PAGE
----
This thread has been locked.
If you have a related question, please click the "Ask a related question" button in the top right corner. The newly created question will be automatically linked to this question.
I've just received the AMC7836EVM evaluation module along with the SDM-USB-DIG dongle. The included evaluation GUI works fine, but I'd like to control the EVM from LabView proper. How can I go about doing this?All that I could find in the install directory of the evaluation application was a "Device GUI.h" file, "Device GUI.lib" file and a "Tio32.dll" file, which might prove relevant.
Howdy Lucas and welcome to the e2e forums! I'm glad you were able to evaluate the AMC7836EVM software. Unfortunately there is no easy way to program customized labview code to leverage the AMC7836 GUI software. The AMC7836 GUI software was developed to include fixed routines that get interpreted by the SDM-USB-DIG platform, and sent to the EVM via SPI protocol. For SPI communication you can interface any communication platform to the J11 header of the AMC7836EVM. device.
We are glad that we were able to resolve this issue, and will now proceed to close this thread.
If you have further questions related to this thread, you may click "Ask a related question" below. The newly created question will be automatically linked to this question.
In reply to Matthew Sauceda:
Matt, thanks for the reply.I understand that I can't control the included GUI, as nice as that would be (and as somewhat lead to believe by the names of the function declarations in the .h file I found). What I do intend to do now is control the SDM-USB-DIG through LabView. I'm able to open a serial console to the device and it seems to give me a prompt, but I have not been able to find any documentation on what commands I can send through to it. The included demo GUI is obviously communicating with this device, how can I find out what I can send to the SDM-USB-DIG such that it communicates the correct register transfers over SPI with the AMC7836. My request now is basically more documentation on the command protocol for the serial SDM-USB-DIG commands protocol.
In reply to Lucas Berezy:
I've had some success in reverse-engineering the serial protocol for the SDM-USB-DIG. For example, reading the DACA0 data register from the AMC7836 can be accomplished by issuing two 18 byte sequences: Firstly 01011105GH8050VVGI and then 01011105GH8051VVGI. This will read registers 0x50 and 0x51, corresponding to the low and high-byte registers of DACA0. Writing to a register can be accomplished by issuing a similar command sequence: 01011105GH0050xxGI. This will write an 8-bit value (xx) to register 0x50. Between the read and write command, the first 10 bytes seem to be the same (01011105GH). The last two bytes are also seemingly constant (GI). There seems to be a read/write command byte after the first 10 bytes (80 = read, 00=write). The SDM-USB-DIG can be connected to via serial comm 8N1@9600 baud. If someone from Texas Instruments with actual command sequences and documentation for this device wants to chime in, that would be great.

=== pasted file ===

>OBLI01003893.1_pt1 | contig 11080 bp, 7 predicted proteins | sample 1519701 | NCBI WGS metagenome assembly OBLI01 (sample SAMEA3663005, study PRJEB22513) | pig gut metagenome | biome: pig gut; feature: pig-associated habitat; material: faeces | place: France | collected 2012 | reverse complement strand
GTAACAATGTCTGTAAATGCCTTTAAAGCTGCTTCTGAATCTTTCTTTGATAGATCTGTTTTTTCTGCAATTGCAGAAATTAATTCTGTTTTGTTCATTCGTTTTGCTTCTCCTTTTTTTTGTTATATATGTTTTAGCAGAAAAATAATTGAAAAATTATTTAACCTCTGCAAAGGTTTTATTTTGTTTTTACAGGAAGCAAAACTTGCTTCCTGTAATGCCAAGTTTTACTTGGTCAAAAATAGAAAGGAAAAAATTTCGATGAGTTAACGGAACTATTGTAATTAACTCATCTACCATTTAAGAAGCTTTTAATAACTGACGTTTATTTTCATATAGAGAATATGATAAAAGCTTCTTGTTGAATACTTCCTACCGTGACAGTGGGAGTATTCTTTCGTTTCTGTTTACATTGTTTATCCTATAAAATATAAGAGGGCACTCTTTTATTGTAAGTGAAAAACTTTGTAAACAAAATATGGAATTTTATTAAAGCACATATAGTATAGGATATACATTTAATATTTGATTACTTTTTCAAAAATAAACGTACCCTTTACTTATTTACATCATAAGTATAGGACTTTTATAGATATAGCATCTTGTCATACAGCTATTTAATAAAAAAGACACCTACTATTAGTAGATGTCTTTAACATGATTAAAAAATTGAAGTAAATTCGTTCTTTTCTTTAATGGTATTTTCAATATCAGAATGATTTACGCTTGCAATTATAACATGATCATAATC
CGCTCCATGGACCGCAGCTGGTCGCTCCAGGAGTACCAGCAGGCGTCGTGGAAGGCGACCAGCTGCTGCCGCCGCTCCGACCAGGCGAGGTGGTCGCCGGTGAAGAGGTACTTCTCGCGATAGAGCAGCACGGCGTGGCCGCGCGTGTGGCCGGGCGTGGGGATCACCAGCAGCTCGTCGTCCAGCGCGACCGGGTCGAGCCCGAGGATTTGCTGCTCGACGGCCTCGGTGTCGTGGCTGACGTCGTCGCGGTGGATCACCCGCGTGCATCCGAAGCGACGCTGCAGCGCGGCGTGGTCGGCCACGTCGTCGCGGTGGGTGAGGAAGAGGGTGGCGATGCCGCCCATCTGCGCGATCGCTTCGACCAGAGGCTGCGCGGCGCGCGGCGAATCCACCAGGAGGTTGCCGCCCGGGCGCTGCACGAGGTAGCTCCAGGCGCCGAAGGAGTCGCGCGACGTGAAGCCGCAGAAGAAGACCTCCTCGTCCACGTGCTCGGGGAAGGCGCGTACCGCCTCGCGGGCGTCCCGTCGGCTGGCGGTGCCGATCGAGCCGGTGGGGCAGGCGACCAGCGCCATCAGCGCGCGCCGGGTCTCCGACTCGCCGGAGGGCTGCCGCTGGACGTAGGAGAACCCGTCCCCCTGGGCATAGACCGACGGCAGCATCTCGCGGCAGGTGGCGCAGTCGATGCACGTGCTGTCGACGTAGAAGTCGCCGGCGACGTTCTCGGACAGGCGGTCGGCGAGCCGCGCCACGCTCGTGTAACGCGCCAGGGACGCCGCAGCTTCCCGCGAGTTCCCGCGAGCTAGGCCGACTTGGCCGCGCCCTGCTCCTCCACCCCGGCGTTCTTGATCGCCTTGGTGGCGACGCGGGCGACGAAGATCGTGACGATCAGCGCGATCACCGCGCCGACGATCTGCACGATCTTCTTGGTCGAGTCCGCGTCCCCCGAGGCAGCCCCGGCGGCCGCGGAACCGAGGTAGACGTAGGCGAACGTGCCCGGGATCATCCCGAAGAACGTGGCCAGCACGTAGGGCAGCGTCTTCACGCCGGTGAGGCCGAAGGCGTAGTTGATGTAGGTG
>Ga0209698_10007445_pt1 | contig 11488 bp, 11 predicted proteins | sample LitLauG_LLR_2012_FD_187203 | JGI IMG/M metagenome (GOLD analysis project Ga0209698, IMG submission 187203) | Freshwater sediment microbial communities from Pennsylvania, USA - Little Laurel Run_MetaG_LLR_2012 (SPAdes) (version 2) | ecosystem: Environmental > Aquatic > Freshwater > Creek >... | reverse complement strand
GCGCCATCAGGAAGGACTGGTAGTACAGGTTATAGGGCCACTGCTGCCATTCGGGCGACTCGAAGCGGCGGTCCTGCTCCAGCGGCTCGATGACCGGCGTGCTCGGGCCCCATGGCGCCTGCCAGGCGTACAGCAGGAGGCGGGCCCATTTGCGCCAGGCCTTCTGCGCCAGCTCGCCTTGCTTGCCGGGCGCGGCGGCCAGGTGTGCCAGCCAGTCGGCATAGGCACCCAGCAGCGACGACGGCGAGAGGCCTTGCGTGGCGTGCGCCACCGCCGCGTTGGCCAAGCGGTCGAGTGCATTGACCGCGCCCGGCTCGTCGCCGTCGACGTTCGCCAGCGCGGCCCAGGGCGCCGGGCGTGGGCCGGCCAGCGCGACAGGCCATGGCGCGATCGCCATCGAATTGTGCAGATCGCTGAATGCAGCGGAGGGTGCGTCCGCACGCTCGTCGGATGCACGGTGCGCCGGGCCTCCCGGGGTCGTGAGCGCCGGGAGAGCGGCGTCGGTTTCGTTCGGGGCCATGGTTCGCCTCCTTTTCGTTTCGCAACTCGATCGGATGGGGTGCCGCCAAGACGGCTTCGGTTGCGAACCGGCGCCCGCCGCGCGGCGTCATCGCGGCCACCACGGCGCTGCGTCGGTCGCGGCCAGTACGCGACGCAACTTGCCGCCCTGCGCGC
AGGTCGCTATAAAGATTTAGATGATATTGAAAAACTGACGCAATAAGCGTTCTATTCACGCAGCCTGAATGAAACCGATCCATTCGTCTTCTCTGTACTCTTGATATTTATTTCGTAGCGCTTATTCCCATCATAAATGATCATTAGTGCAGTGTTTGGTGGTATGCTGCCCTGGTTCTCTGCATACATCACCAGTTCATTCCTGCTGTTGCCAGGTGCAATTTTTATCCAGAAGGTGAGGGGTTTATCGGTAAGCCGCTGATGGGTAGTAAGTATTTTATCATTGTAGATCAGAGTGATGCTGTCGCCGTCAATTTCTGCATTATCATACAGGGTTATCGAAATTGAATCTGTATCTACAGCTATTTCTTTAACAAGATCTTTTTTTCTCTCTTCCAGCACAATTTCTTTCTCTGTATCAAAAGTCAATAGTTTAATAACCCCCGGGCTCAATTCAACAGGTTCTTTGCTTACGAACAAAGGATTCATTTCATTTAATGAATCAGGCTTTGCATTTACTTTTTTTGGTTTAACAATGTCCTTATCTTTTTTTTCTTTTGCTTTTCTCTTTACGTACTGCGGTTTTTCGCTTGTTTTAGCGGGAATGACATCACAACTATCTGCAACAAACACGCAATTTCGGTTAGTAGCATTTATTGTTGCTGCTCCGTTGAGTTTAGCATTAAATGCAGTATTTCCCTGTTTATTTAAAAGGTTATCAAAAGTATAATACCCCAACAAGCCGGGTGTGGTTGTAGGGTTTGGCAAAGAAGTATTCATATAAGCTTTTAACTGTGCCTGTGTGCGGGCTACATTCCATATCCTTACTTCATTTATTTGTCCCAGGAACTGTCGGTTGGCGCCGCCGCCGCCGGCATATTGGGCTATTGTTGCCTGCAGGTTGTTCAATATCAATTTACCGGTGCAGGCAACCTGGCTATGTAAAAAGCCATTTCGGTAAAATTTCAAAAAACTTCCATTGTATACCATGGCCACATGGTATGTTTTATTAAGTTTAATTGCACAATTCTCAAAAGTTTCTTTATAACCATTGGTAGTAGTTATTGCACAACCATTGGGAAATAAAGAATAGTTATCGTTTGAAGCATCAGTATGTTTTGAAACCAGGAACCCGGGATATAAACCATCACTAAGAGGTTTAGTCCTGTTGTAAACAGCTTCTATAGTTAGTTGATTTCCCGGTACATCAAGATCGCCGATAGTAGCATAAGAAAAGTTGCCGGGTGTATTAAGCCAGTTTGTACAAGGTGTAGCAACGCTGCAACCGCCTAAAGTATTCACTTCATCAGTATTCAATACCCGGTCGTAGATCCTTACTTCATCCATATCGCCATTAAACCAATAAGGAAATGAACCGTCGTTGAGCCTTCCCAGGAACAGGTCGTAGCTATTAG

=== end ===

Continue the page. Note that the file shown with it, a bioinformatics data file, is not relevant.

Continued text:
Thank you for your patience. I've just returned from vacation, and will continue my search for information. It is a little difficult as some people are out because of holiday, but I expect more people to return after the first week of the new year, and that is when I predict I'll have some useful information.
Thanks Matt, looking forward to some information soon.
All content and materials on this site are provided "as is". TI and its respective suppliers and providers of content make no representations about the suitability of these materials for any purpose and disclaim all warranties and conditions with regard to these materials, including but not limited to all implied warranties and conditions of merchantability, fitness for a particular purpose, title and non-infringement of any third party intellectual property right. TI and its respective suppliers and providers of content make no representations about the suitability of these materials for any purpose and disclaim all warranties and conditions with respect to these materials. No license, either express or implied, by estoppel or otherwise, is granted by TI. Use of the information on this site may require a license from a third party, or a license from TI.
TI is a global semiconductor design and manufacturing company. Innovate with 100,000+ analog ICs andembedded processors, along with software, tools and the industry’s largest sales/support staff.